Face masks and swimming pools
Dr Al Hammadi answered several questions from the media during the briefing, where he explained that there is no scientific evidence to prove that the Coronavirus passes between people in seawater and swimming pools, especially if the swimming pools are sterile, because sterilization reduces the chance of the spread of viruses. He pointed out that the users of swimming pools must observe physical spacing for a distance of not less than two meters, while those with respiratory symptoms should refrain from using pools.
Dr Al Hammadi gave more important tips for swimming pool users, explaining that a mask should be worn as soon as they are out of the water.
Infection can occur at any time
As for close contact with relatives and friends if their COVID-19 result is negative, Dr Al Hammadi stressed the negative result means that the person was not infected at the time of the examination, and does not necessarily mean that they are still negative after a few days.
He noted that infection can occur at any time, even on the day of taking the sample, which means the need to follow precautionary measures and physical distance remains in all circumstances and and at all times
Advice in line with global recommendations
Dr Al Hammadi's recommendation on children wearing masks is in line with global health advice from the Centers for Disease Control and Prevention (CDC), which recommends all people who are two years of age and older wear a mask in public settings and when around people who don’t live in your household, especially when other social distancing measures are difficult to maintain.
“In general, [the medical community] feels that children should be wearing face masks just like adults,” says Dr Frank Esper, pediatric infectious diseases specialist at Cleveland Clinic Children’s. "We believe that children are as much at risk for acquiring the infection as well as spreading the infection as adults.”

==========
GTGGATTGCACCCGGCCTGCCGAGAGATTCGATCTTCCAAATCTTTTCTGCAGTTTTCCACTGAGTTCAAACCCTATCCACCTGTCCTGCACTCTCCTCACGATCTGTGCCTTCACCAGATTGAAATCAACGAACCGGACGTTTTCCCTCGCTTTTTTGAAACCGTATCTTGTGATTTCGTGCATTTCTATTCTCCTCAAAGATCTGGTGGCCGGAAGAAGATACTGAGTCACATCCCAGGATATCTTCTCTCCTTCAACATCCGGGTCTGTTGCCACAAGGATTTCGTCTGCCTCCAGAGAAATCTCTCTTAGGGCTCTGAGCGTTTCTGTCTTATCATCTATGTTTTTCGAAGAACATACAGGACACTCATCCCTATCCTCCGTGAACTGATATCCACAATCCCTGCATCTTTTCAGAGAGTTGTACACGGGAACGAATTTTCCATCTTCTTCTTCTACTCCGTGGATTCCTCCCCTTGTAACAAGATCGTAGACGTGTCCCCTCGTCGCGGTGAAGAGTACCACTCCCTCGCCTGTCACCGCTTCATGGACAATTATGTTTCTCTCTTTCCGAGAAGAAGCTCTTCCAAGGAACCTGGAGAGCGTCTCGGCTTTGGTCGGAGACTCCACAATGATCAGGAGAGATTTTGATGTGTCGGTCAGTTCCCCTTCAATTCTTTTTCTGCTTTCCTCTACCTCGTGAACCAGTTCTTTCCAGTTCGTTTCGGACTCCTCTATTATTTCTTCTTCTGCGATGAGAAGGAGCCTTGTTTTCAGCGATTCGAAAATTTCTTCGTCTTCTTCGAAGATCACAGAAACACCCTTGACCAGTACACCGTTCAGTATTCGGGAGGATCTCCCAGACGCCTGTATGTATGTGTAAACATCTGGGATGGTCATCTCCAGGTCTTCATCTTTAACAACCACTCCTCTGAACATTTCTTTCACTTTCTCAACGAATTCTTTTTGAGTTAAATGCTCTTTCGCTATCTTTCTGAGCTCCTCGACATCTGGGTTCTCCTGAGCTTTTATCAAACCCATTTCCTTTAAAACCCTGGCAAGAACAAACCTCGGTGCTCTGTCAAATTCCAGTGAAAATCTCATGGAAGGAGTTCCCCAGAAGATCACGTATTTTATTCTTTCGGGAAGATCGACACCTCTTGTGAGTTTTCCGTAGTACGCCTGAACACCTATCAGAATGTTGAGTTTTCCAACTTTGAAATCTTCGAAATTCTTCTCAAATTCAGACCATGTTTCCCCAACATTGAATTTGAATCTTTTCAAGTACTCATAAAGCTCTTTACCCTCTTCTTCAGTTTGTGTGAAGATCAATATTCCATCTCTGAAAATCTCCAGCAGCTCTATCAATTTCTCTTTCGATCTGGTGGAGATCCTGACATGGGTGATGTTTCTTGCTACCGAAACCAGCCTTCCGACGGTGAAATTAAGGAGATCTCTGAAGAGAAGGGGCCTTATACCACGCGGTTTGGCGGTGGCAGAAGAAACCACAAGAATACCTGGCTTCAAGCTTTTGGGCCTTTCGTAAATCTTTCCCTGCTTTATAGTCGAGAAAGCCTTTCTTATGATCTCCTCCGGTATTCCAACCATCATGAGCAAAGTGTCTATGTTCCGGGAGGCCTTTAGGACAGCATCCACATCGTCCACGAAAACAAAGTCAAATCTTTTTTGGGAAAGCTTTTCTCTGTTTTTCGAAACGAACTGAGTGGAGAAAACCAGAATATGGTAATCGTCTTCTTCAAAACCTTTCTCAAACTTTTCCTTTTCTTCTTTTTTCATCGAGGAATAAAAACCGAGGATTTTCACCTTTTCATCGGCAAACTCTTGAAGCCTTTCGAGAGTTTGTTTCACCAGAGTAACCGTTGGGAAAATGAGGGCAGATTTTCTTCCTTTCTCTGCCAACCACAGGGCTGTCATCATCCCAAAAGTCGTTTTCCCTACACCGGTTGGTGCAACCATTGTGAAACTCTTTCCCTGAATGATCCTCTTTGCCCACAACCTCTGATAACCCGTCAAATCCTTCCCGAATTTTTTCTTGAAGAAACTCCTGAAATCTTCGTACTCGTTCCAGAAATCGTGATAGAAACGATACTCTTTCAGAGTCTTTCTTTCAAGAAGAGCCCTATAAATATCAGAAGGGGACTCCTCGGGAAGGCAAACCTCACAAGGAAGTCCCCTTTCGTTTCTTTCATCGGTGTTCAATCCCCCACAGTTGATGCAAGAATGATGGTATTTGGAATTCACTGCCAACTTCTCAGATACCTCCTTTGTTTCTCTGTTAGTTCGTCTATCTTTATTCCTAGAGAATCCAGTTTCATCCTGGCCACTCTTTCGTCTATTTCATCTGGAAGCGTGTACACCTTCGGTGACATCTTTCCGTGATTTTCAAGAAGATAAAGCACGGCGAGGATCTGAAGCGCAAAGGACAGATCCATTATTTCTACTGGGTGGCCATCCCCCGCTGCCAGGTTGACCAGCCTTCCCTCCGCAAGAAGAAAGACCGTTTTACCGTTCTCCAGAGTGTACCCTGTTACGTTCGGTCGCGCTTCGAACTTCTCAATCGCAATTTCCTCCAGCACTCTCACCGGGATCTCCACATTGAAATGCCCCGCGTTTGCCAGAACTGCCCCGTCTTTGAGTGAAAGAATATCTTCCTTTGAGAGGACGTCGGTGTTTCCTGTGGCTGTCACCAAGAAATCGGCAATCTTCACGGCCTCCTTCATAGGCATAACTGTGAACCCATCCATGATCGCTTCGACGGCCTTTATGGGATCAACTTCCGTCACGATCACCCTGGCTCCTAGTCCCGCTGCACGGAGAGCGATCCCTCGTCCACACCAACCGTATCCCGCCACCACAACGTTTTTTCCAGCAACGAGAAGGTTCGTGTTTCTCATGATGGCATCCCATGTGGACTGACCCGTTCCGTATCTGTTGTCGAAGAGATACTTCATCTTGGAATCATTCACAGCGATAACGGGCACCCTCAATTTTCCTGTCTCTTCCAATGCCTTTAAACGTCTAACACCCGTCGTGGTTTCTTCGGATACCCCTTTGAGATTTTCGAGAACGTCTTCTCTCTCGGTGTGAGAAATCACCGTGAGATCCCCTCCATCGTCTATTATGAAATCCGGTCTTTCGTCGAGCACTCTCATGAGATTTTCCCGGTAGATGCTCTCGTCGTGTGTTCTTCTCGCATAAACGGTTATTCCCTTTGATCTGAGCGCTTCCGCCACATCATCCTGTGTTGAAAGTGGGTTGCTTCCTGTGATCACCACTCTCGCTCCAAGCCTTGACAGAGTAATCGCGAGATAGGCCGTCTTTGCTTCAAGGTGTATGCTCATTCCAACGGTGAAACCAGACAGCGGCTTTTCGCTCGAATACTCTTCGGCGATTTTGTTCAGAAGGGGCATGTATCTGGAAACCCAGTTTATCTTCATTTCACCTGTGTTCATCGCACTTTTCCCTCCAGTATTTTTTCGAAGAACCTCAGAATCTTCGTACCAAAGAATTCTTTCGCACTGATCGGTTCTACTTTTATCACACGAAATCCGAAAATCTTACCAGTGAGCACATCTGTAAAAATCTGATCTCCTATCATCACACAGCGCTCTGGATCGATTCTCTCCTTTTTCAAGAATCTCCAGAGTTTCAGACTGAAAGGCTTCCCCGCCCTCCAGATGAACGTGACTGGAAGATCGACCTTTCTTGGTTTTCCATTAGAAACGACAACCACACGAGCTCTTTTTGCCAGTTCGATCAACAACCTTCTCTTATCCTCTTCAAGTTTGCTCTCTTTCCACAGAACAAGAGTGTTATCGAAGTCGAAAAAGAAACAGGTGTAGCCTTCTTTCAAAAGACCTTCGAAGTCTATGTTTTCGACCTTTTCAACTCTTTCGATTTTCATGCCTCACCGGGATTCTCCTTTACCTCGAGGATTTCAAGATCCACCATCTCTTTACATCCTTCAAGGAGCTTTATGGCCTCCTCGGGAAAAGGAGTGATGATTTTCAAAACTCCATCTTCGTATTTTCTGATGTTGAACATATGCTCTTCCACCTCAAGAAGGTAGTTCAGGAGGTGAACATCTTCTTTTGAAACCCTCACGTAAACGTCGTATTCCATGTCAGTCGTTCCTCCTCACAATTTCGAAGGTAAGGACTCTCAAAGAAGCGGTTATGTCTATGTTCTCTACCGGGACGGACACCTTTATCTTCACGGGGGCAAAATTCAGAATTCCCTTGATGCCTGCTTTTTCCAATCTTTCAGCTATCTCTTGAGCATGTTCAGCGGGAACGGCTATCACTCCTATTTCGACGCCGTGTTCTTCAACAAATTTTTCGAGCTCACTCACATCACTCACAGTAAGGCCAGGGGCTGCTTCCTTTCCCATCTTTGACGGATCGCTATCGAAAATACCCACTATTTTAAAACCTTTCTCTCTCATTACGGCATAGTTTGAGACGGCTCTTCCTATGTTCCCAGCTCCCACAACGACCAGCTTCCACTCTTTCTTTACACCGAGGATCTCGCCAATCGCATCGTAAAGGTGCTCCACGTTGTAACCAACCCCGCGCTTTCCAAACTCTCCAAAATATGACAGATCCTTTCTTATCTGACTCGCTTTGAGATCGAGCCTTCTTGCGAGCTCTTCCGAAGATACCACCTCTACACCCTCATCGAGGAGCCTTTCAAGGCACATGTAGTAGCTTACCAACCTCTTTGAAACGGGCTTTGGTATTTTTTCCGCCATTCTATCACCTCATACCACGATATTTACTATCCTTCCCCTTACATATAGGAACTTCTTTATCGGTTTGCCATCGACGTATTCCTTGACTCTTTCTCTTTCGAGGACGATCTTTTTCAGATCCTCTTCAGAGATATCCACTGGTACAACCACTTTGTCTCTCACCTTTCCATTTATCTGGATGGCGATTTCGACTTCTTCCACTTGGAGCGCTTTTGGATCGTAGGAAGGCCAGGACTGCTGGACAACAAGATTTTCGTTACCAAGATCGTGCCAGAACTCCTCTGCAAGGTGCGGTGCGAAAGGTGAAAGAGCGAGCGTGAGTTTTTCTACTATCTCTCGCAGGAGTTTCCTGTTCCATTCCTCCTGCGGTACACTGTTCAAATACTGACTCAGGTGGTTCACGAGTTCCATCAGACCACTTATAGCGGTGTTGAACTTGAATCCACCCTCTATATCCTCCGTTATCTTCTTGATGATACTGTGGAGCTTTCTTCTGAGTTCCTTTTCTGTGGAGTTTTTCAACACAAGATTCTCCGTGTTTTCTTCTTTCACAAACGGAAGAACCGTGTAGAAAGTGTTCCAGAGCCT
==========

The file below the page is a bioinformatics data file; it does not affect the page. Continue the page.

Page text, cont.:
Of course toddlers and younger children may not tolerate wearing a mask, says Dr Esper, in which case maintaining social distancing remains crucial – as it is for all of us, regardless of whether we are wearing a mask or not. “It is critical to emphasize that face masks alone are not enough to prevent spread or protective against infection,” says Dr Esper. “Maintaining two-metre social distancing and avoiding public areas remain important to slowing the spread of the virus.”
However, for UAE parents who are concerned about their three or four year old child not tolerating a face mask, it is important to note that it is not mandatory for anyone under the age of six years old to wear a face mask in the UAE. The UAE government website currently states that individuals who have been exempted from wearing a face mask in public are:
- Children under six years of age
- People of determination - those with cognitive, intellectual or sensory disorders or any impairments that prevent their ability to breathe or communicate, normally
- Those for whom masks can lead to sensory triggering (a medical report is needed to confirm the condition)
- Individuals who require supplemental oxygen or have severe respiratory issues or have difficulty breathing with a mask (medical report is needed to confirm the condition).